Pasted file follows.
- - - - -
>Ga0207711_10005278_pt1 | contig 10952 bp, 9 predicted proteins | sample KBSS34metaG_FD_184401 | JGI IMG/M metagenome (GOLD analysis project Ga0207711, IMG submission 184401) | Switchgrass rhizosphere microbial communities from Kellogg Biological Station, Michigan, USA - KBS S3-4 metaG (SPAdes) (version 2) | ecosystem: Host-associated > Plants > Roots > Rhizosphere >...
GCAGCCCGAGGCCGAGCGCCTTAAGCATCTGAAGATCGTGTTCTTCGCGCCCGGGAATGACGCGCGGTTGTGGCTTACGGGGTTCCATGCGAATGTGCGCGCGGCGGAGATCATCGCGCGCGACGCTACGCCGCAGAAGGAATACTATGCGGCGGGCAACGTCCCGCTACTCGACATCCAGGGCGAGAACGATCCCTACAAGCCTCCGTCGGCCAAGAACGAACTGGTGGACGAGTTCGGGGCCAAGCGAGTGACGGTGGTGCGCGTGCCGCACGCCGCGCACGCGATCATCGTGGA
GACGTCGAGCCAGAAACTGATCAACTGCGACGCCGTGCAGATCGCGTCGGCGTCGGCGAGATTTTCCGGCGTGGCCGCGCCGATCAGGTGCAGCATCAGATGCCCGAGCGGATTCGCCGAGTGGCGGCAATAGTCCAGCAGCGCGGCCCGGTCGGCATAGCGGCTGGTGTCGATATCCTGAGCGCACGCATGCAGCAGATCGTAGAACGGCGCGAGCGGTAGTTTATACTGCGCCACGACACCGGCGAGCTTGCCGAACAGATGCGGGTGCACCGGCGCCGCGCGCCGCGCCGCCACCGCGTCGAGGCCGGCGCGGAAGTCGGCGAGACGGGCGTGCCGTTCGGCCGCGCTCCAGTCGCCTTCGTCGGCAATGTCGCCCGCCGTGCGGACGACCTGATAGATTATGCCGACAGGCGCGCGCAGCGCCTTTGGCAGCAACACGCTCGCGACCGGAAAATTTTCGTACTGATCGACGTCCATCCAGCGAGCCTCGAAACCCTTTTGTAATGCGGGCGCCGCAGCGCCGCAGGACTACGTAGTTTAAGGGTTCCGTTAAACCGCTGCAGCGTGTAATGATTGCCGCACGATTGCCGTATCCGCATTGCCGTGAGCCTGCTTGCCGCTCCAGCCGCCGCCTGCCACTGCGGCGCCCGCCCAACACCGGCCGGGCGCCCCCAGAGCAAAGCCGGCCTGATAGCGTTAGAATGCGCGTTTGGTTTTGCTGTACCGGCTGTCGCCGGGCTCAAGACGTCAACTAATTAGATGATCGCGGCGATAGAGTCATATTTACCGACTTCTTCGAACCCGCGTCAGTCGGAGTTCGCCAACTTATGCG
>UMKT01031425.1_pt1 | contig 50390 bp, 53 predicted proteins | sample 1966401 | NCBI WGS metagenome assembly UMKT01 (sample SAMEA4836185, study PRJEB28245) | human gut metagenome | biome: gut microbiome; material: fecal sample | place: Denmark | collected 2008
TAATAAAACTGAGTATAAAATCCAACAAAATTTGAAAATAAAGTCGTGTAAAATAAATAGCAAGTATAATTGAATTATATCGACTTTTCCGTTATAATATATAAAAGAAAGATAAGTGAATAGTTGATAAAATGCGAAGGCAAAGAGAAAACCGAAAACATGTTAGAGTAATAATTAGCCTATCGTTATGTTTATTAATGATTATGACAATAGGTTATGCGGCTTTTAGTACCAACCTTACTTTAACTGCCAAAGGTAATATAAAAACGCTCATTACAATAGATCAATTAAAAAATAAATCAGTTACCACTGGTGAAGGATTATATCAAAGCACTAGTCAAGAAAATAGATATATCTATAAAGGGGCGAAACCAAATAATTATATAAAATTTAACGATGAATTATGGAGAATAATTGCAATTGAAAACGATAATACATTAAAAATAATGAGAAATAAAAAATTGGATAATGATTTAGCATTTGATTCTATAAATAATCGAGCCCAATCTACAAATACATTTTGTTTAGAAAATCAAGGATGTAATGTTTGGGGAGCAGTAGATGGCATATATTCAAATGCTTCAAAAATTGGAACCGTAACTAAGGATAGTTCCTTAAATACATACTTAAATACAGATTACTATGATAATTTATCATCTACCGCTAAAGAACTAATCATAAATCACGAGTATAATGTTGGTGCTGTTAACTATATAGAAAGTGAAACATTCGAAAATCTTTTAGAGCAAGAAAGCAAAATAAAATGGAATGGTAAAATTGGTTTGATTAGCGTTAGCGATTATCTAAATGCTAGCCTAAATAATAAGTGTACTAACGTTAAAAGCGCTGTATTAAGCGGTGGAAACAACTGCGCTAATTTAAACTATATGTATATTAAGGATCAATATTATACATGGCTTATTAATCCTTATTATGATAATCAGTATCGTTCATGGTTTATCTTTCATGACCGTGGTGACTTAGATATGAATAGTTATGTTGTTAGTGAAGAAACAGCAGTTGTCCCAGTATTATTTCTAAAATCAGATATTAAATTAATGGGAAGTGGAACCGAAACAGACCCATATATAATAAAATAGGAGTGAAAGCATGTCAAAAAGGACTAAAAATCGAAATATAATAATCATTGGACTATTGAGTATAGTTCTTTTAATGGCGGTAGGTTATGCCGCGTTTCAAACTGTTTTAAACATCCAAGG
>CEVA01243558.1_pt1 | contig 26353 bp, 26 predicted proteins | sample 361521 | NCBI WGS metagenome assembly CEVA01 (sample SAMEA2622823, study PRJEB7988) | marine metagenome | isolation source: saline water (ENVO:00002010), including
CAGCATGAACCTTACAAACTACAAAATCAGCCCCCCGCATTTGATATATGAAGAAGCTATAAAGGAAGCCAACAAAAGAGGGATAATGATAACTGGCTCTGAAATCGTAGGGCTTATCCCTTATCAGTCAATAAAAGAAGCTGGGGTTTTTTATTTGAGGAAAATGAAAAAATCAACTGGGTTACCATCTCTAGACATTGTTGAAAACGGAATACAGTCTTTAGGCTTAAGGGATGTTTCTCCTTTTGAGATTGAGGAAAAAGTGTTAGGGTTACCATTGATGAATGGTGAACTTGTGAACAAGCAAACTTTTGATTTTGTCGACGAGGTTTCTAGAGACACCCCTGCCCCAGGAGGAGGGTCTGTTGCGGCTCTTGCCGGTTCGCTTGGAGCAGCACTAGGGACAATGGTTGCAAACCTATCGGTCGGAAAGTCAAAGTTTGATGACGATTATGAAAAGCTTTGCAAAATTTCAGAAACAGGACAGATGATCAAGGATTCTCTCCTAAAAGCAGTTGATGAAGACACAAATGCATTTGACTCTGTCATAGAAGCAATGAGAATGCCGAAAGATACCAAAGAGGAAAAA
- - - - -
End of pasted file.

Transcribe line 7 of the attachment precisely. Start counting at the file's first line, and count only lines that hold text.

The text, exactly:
CAGCATGAACCTTACAAACTACAAAATCAGCCCCCCGCATTTGATATATGAAGAAGCTATAAAGGAAGCCAACAAAAGAGGGATAATGATAACTGGCTCTGAAATCGTAGGGCTTATCCCTTATCAGTCAATAAAAGAAGCTGGGGTTTTTTATTTGAGGAAAATGAAAAAATCAACTGGGTTACCATCTCTAGACATTGTTGAAAACGGAATACAGTCTTTAGGCTTAAGGGATGTTTCTCCTTTTGAGATTGAGGAAAAAGTGTTAGGGTTACCATTGATGAATGGTGAACTTGTGAACAAGCAAACTTTTGATTTTGTCGACGAGGTTTCTAGAGACACCCCTGCCCCAGGAGGAGGGTCTGTTGCGGCTCTTGCCGGTTCGCTTGGAGCAGCACTAGGGACAATGGTTGCAAACCTATCGGTCGGAAAGTCAAAGTTTGATGACGATTATGAAAAGCTTTGCAAAATTTCAGAAACAGGACAGATGATCAAGGATTCTCTCCTAAAAGCAGTTGATGAAGACACAAATGCATTTGACTCTGTCATAGAAGCAATGAGAATGCCGAAAGATACCAAAGAGGAAAAA